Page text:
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How to Control Weeds on Prevented Planted Acres
Prevented planting brings up lots of other issues, including weed control. Here are some ideas on what to do from Mark Loux, Ohio State University Extension weeds specialist.
As we get closer to decisions about cropping vs. prevented planting, consider weed control. The season-long weediness of bare areas that occur in some crop fields from flooding and crop loss give a good idea of what can be in store on prevented planting acres. Here are some considerations.
The Goals for Unplanted Acres Are To:
- Prevent annual weeds from going to seed and increasing the soil seedbank. Anything that goes to seed will have to be dealt with in the future.
- Treat any perennial weeds in the appropriate growth stage to reduce their population.
Winter annual weeds have already gone to seed or are in the process of doing so. Summer annuals will keep emerging in a bare ground area for much of the summer, depending upon rain. Later on, though, emerging summer annuals will run out of time to mature and develop much seed before frost. The overall goal is to control them from now until then.
Multiple passes of mowing, tillage, or herbicide, or a combination of these can control them.
When calculating whether to plant a crop or take prevented planting, assume a cost of at least two passes. Weeds that survive/regrow following tillage or mowing are more difficult to kill with herbicides. Thus, herbicides may be best used in the first pass of a combination strategy.
Tillage is best used for relatively small weeds, as large ones are difficult to completely uproot. A single mowing may be best used later in the season, when any weed regrowth can be clipped by frost prior to producing seed.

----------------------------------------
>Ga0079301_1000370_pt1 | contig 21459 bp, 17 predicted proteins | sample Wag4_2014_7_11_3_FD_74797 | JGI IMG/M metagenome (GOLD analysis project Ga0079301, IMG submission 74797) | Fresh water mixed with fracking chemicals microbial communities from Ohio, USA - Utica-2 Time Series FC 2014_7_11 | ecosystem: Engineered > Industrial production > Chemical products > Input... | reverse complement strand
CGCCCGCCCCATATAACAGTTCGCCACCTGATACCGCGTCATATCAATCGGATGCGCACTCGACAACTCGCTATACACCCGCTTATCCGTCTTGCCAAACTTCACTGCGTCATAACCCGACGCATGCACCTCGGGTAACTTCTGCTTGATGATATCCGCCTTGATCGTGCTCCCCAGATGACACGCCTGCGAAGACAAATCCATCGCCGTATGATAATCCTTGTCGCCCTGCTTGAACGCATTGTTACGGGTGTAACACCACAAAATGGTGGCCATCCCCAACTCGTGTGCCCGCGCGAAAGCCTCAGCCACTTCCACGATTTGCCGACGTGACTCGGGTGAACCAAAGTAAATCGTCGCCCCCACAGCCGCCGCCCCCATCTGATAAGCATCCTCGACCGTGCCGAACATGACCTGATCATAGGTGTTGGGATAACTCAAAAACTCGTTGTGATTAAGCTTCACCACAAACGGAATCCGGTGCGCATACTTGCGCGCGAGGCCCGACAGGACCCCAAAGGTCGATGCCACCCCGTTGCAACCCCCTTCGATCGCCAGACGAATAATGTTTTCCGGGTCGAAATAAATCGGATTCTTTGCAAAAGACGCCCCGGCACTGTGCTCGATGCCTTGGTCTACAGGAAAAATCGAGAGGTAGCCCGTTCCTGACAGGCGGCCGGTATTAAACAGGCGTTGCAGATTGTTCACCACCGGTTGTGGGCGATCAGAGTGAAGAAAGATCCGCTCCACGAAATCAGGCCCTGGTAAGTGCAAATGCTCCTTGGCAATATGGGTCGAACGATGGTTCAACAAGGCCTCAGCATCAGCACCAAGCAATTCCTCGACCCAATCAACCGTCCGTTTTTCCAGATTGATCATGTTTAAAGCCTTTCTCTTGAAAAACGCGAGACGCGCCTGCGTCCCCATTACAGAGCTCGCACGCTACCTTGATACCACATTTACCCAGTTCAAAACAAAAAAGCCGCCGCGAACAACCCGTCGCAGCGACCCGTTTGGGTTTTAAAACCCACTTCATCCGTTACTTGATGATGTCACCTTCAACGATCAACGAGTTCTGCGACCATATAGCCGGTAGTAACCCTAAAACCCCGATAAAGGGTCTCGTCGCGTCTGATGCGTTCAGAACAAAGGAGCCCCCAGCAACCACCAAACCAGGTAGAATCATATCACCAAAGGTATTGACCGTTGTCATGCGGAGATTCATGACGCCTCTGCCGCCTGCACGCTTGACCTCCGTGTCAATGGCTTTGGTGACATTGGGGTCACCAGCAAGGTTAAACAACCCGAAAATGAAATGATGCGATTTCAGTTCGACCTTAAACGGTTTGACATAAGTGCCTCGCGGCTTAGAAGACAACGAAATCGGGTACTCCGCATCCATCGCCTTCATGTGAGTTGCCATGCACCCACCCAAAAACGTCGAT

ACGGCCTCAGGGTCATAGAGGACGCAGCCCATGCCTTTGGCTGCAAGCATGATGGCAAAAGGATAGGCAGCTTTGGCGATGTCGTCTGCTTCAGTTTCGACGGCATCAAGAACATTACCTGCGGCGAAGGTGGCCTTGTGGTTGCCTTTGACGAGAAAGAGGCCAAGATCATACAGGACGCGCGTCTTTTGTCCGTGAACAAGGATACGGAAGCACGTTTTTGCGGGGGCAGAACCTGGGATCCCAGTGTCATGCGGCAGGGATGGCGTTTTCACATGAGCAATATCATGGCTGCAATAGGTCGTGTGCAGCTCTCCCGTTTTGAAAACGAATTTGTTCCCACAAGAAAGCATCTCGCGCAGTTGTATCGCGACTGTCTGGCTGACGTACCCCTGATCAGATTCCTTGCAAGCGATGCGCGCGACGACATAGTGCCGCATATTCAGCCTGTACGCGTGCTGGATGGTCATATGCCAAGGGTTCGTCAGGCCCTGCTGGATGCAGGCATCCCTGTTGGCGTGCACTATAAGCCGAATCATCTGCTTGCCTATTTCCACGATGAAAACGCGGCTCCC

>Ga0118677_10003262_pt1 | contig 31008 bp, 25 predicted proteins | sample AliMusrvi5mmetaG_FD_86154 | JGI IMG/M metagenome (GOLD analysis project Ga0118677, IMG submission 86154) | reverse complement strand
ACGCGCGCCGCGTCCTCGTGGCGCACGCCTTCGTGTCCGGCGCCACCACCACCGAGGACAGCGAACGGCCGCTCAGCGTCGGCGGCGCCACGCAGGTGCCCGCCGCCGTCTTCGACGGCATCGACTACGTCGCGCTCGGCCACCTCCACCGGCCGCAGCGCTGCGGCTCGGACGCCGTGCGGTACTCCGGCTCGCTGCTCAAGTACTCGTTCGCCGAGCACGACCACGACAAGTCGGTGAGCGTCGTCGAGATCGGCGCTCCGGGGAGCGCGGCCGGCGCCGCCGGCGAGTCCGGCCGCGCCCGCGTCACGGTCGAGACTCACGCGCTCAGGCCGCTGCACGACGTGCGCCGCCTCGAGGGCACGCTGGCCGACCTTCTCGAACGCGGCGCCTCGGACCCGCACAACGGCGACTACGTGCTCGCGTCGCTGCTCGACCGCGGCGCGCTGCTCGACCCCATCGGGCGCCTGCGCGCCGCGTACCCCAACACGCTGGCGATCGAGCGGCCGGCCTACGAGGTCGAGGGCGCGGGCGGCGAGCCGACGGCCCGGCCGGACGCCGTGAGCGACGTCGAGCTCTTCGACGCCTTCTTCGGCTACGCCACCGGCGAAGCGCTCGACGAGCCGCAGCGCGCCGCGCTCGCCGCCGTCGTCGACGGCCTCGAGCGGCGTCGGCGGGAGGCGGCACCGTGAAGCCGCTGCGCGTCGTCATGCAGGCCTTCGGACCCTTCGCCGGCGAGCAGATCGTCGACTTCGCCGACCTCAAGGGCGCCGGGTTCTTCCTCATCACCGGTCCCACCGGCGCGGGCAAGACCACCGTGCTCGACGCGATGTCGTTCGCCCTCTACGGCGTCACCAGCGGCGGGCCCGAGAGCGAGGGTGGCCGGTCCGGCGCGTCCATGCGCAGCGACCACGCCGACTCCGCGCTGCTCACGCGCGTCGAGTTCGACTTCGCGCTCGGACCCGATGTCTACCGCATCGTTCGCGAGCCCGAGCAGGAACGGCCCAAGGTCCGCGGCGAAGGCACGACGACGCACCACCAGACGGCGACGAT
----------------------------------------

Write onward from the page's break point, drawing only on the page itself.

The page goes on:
If opting for a foliar-applied herbicide for the first pass, apply soon while weeds are small enough to be controlled. Follow up with a second one later in summer as needed.
The most cost-effective approach is probably glyphosate plus 2,4-D, although other growth regulator herbicides that contain dicamba or clopyralid can also be added. This approach may not kill large marestail, but can stop most of the seed production.
Gramoxone or glufosinate could be substituted for glyphosate in some fields, but mostly on small weeds. Large grasses can be a problem.
Planting a cover crop can help suppress weeds and reduce reliance on herbicides alone. This will most likely not eliminate the need for herbicides, and a burndown treatment or tillage will be necessary to allow planting.
Planting a grass cover will allow use of growth regulator herbicides to control broadleaf weeds. If an unplanted field was previously treated with residual corn or soybean herbicides, check to make sure it’s safe to plant the intended cover after use of those herbicides.
A common question that surfaces whether residual herbicides can replace or minimize the need for foliar-applied herbicide, or extend the time until they are needed. In our opinion, it is difficult to make the case to spend money for residual herbicides. The ones we use on corn and soybeans struggle to provide enough control in a bare ground situation, and most are not labeled for use in noncrop areas.
The herbicides used in industrial vegetation situations that will provide enough control will also persist long enough to mess up crop rotations. The goal for residual herbicide use would be a minimal investment for herbicide(s) that provide broad spectrum control for a month or more. The only possibilities we could find that have labels for true noncrop areas are: